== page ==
The closed disk of radius has area . But it happens to contain only points with integer coordinates. Here is a picture of one quarter of this disk.

The radius is somewhat notable is that the discrepancy of between the area and the number of integer points is unusually large. Here is the plot of the absolute value of the difference |area-points| as a function of integer radius . The curve in red is , which is an experimentally found upper bound for the discrepancy in this range of .

On the scale up to , the upper bound is , and the radii bumping against this bound are and . The exponent begins to resemble the conjectural in the Gauss circle problem.

Finally, over the interval the upper bound comes out as . The exponent looks good.

This little numerical experiment in Matlab involved using the convex hull function `convhull`

on log-log scale. The function identifies the vertices of the convex hull, which is a polygon. I pick the side of the polygon lying over the midpoint of the range; this yields a linear upper bound for the set of points. On the normal scale, this line becomes a power function. Matlab code is given below; it’s divided into three logical steps.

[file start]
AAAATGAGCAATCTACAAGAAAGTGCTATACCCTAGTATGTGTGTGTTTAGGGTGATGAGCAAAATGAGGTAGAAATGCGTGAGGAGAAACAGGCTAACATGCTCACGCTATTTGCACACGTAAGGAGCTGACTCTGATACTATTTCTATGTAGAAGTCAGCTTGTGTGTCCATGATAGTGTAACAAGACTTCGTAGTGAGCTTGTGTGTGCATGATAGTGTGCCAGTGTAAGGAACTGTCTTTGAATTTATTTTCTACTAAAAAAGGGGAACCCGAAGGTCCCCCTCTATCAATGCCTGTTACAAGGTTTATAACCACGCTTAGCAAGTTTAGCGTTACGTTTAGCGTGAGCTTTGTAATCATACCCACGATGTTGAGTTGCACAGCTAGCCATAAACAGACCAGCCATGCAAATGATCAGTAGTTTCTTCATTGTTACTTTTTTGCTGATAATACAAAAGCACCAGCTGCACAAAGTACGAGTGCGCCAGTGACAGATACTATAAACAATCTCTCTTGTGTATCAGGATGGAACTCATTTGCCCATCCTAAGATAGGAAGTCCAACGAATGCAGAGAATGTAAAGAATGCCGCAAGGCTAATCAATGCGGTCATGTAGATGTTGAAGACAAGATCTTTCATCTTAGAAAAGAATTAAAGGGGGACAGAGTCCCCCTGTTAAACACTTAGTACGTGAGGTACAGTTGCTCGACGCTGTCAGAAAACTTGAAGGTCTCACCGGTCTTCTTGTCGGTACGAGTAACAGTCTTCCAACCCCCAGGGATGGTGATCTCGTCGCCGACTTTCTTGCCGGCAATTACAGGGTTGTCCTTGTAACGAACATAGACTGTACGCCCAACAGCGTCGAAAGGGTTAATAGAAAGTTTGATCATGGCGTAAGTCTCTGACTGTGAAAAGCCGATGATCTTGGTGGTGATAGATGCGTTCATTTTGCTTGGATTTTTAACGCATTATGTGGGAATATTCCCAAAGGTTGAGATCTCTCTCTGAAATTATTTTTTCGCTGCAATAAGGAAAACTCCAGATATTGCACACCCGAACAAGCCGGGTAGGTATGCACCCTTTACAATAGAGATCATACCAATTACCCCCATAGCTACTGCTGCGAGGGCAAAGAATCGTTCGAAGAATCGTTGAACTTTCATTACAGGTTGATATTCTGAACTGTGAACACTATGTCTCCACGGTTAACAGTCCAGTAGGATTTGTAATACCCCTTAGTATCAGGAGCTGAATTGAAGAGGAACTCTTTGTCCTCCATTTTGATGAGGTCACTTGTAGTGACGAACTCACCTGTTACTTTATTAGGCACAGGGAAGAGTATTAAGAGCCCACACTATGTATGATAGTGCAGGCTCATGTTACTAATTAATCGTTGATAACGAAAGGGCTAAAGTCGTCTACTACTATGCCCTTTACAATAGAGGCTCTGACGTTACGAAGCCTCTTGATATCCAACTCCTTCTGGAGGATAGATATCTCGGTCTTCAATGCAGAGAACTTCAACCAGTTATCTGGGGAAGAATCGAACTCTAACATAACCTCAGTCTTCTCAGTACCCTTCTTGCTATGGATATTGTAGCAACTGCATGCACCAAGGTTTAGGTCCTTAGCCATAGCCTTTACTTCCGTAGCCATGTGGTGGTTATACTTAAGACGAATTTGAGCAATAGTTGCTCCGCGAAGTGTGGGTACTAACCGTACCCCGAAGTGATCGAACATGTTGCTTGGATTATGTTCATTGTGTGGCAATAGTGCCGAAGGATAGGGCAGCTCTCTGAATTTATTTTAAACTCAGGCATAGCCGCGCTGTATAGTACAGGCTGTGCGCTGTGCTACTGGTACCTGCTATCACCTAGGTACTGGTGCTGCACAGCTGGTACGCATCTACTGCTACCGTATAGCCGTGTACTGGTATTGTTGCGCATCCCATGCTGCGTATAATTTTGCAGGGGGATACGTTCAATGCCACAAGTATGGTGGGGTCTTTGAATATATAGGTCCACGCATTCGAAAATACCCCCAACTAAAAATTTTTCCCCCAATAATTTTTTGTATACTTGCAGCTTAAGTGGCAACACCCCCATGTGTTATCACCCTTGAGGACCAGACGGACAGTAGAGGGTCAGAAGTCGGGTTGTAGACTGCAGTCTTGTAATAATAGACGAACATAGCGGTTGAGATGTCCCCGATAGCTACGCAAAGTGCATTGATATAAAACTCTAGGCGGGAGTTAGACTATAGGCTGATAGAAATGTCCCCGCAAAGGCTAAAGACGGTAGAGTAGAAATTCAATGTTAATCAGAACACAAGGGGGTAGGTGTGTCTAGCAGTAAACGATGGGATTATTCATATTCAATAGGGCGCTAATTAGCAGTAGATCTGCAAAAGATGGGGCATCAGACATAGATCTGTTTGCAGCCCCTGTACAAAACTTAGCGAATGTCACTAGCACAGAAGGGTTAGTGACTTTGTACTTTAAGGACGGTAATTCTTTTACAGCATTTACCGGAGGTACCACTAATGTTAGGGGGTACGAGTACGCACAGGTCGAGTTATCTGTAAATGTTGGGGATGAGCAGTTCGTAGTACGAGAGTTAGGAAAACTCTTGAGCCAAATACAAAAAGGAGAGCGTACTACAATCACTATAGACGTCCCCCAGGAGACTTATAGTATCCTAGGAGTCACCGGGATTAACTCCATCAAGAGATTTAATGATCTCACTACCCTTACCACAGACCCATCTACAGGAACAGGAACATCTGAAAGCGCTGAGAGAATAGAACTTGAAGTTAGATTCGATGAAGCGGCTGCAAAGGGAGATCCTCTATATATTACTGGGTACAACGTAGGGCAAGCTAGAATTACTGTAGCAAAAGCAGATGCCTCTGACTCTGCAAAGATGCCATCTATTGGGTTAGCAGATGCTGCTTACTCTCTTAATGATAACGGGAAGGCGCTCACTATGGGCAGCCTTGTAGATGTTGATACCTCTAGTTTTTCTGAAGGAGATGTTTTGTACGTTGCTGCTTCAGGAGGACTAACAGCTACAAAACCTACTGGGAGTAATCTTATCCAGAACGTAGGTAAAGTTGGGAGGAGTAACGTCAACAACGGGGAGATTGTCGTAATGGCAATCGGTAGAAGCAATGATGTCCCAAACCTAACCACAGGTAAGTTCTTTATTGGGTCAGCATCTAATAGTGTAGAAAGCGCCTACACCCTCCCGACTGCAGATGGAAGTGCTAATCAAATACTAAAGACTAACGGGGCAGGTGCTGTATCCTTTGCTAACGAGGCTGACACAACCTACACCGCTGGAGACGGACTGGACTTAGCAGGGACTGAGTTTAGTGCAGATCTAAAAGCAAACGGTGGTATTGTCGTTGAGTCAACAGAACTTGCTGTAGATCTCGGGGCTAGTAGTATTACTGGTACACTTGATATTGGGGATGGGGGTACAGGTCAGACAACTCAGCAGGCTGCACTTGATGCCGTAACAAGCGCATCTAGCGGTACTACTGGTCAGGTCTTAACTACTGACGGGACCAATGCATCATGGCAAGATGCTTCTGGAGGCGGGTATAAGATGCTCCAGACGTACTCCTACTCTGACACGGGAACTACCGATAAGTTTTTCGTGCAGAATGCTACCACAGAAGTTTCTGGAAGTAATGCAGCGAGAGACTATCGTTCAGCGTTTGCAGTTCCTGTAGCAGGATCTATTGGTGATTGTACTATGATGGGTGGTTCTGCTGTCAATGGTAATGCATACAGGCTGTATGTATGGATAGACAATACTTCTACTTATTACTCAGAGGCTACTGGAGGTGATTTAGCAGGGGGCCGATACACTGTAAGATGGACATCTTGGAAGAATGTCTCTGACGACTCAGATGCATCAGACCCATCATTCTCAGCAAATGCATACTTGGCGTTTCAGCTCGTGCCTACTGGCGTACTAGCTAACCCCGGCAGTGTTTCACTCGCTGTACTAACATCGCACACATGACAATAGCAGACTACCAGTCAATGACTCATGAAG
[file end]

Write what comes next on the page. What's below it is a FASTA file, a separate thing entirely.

##### Find the difference between area and the number of lattice points

```
a = 1000;
b = 3000;
R = a:b;
E = [];
for n = a:b
[X,Y] = meshgrid(1:n, 1:n);
pts = 4*n + 1 + 4*nnz(X.^2+Y.^2<=n^2);
E = [E, max(1,abs(pts - pi*n^2))];
end
```

##### Pick a suitable side of log-log convex hull

```
ix = convhull(log(R), log(E));
k = numel(ix);
while (R(ix(k))<(a+b)/2)
k = k-1;
end
```

##### Plot the result and output the parameters of the upper bound

```
R1 = R(ix(k)); E1 = E(ix(k));
R2 = R(ix(k+1)); E2 = E(ix(k+1));
b = log(E1/E2)/log(R1/R2);
a = E1/R1^b;
plot(R, E, '.');
hold on
plot(R, a*R.^b , 'r-');
axis tight
hold off
fprintf('a = %.3f, b = %.3f\n', a, b);
```